We’re members of the Ohio History Connection, so we’re heading to the Ohio History Center on Wednesday. They have a wonderful exhibit of a 1950s Lustron home, reconstructed on the site, and complete with costumed docents. Lustron homes are fascinating. They were manufactured of porcelain enamel-covered steel. They were touted to be the home of the future, fully maintenance free, and easy to clean, and made on an assembly line. Lustron was the wonder child of an Ohio businessman, Carl Strandlund. There’s one in Marysville, although I don’t think it’s in mint condition, judging from the outside.

All of the historical sites in Ohio fall under the Ohio History Connection umbrella. We started Spring break early on Saturday with a visit and a hike at one of the most interesting locations—the Cedar Bog Nature Preserve, the largest and best boreal and prairie fen in Ohio (there are only two). I don’t know why it has bog in the name, because bogs are different from fens, in that “bogs clog, and fens flush”. Many cautions are handed out about staying on the boardwalk the entire time, mainly because the sedges (grasses are round, sedges have edges) are deceptive. You think you are stepping out onto grass, but you can sink into water as deep as your waist in a matter of minutes, and it’s muck under there, kind of like quicksand. The water stays at a constant 55°F year round, even in the most bitter cold and the hottest days of summer.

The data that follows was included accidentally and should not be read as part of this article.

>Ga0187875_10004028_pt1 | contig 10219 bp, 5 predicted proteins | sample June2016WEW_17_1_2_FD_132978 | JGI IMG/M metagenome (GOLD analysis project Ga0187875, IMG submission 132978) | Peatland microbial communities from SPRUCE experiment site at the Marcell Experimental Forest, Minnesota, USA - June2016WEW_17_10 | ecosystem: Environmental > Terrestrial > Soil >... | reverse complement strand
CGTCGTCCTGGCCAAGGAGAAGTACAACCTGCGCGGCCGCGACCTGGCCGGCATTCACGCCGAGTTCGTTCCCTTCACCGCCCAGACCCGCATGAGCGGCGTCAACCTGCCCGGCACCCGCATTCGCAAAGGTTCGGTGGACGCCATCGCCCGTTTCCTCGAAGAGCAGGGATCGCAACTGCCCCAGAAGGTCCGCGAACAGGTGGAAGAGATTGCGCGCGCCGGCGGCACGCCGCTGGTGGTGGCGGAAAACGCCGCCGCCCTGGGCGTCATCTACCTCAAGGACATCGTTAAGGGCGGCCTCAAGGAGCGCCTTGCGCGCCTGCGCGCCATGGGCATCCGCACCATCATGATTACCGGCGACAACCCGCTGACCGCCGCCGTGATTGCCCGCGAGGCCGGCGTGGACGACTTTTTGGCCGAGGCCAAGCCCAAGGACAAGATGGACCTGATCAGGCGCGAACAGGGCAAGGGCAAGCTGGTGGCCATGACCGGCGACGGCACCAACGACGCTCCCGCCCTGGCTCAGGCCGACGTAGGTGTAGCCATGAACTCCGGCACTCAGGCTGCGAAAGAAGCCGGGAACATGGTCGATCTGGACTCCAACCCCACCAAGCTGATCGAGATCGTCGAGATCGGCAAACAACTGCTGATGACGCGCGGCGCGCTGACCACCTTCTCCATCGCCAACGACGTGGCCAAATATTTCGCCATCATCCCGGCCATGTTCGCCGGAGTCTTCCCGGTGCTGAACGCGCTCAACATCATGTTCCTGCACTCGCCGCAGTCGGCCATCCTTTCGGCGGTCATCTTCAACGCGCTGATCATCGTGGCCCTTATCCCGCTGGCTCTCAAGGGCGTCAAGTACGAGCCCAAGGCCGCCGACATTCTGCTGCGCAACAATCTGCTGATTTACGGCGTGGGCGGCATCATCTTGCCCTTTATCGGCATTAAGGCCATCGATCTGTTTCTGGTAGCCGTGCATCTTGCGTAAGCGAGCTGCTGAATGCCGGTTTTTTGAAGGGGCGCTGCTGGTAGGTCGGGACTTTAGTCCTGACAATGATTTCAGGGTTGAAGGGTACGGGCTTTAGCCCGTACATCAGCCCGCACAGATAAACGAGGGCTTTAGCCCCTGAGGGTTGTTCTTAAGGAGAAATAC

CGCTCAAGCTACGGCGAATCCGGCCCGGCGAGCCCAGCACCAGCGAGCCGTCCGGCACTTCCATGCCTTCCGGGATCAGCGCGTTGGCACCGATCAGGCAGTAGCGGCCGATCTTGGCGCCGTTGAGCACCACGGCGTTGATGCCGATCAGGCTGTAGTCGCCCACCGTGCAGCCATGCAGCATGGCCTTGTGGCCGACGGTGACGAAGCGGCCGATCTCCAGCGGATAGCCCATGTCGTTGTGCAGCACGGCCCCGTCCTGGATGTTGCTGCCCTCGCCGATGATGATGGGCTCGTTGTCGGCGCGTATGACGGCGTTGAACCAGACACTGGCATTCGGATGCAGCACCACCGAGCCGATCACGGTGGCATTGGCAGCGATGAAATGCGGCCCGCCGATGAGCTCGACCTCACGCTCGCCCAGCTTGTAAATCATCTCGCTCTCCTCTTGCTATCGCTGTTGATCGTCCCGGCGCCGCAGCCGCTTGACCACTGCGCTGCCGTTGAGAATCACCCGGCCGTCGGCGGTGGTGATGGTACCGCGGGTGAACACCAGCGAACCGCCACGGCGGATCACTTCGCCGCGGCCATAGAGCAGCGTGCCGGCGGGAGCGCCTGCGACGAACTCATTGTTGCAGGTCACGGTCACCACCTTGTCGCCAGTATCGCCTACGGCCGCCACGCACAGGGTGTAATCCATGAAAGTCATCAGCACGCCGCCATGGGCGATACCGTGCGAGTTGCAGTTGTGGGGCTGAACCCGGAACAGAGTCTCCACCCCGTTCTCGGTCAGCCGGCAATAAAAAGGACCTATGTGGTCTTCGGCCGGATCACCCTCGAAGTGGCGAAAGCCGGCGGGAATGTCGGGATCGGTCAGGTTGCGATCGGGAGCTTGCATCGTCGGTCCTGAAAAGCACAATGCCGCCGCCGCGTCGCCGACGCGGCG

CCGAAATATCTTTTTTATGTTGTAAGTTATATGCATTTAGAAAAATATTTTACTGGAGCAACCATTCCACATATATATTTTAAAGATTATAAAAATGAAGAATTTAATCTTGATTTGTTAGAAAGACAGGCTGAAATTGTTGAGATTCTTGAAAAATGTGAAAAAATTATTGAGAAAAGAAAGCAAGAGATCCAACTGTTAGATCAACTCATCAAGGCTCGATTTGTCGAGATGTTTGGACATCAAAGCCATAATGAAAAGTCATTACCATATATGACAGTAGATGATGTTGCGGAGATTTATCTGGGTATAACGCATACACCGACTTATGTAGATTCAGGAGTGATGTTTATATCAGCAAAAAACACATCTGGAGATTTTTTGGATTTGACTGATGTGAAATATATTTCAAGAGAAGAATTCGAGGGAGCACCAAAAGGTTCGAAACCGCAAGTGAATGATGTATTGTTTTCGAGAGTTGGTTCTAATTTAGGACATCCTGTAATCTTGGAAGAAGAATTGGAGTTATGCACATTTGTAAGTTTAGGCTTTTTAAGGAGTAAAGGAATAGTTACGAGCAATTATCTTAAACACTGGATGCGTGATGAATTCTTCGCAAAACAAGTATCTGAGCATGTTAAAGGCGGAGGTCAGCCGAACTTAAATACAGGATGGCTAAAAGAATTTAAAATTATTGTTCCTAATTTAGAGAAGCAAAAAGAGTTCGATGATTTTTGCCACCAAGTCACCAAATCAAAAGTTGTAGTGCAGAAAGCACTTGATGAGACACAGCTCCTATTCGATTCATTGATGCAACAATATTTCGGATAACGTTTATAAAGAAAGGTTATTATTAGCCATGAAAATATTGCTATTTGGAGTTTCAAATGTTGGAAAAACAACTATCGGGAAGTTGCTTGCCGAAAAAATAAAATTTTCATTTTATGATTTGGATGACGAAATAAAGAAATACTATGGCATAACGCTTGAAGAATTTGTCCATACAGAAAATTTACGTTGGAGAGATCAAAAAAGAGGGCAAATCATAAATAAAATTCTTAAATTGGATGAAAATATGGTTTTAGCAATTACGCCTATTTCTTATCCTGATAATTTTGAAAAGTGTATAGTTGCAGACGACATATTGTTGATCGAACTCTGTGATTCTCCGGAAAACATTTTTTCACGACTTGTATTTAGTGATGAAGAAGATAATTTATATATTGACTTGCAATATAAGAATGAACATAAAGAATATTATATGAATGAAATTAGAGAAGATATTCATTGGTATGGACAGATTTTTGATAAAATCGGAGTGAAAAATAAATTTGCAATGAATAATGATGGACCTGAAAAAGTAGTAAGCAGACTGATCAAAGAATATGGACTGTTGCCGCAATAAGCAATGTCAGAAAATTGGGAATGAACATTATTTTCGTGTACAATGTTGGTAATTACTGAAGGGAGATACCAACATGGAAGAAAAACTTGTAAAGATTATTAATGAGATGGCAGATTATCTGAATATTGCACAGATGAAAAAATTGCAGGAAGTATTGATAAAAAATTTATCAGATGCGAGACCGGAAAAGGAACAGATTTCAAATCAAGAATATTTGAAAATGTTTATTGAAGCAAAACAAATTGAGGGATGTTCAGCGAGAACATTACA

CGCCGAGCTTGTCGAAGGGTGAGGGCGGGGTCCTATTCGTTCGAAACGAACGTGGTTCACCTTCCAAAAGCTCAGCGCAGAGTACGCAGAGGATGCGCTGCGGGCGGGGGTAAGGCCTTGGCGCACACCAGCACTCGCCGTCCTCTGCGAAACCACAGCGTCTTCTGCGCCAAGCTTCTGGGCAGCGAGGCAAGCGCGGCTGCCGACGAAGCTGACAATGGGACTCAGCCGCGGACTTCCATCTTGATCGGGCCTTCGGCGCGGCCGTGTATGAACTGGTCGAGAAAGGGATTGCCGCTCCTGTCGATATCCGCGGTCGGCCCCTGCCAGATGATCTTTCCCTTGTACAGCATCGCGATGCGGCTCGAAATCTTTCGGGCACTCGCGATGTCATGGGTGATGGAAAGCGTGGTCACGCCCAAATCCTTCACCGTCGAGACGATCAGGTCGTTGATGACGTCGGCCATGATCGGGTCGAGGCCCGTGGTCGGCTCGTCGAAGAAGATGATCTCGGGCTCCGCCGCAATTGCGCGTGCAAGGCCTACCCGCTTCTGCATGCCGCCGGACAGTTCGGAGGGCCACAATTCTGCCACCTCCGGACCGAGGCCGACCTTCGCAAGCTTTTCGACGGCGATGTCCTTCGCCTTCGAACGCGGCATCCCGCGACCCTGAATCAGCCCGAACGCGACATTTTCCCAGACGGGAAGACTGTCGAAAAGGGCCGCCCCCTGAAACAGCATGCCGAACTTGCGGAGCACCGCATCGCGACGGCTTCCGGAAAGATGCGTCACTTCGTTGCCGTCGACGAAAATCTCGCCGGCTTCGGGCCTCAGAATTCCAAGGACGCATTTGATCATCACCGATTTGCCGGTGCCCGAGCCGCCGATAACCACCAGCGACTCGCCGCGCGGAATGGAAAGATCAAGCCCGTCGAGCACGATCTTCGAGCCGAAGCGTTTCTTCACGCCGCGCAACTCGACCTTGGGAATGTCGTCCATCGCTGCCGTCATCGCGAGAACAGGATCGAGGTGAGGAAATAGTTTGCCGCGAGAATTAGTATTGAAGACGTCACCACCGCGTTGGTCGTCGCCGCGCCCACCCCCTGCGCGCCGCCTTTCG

If that wasn’t enough to scare the young’uns, the over-the-top warnings about the Eastern Massauga rattlesnakes sunning themselves on the boardwalk, and the honeybee tree with the swarming bees was enough to make Nate want to stay in the visitor center. But we convinced him that, more than likely, we wouldn’t encounter any snakes. I don’t really think it was warm enough for them to be out of hibernation. As I thought, there were no scary encounters on our little hike. There were lots of skunk cabbages poking their little purplish heads through the muck, though. It was fun trying to spot them. And we did see the bee tree, but the honeybees were, as usual, minding their own business and not bothering anyone. I want to go back to Cedar Bog when the spring flowers are in bloom. It’s a sight to see.